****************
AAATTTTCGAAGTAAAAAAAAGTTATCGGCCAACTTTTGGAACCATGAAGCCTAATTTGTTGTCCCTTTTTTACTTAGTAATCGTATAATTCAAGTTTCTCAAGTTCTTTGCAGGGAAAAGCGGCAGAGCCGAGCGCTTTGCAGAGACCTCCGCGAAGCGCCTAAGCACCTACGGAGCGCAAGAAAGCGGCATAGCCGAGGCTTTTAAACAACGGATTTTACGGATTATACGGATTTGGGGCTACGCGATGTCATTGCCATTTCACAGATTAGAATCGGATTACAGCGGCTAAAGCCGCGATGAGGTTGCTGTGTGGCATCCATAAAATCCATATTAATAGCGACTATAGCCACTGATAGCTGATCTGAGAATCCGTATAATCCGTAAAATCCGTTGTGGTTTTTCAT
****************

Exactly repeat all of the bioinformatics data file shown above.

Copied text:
AAATTTTCGAAGTAAAAAAAAGTTATCGGCCAACTTTTGGAACCATGAAGCCTAATTTGTTGTCCCTTTTTTACTTAGTAATCGTATAATTCAAGTTTCTCAAGTTCTTTGCAGGGAAAAGCGGCAGAGCCGAGCGCTTTGCAGAGACCTCCGCGAAGCGCCTAAGCACCTACGGAGCGCAAGAAAGCGGCATAGCCGAGGCTTTTAAACAACGGATTTTACGGATTATACGGATTTGGGGCTACGCGATGTCATTGCCATTTCACAGATTAGAATCGGATTACAGCGGCTAAAGCCGCGATGAGGTTGCTGTGTGGCATCCATAAAATCCATATTAATAGCGACTATAGCCACTGATAGCTGATCTGAGAATCCGTATAATCCGTAAAATCCGTTGTGGTTTTTCAT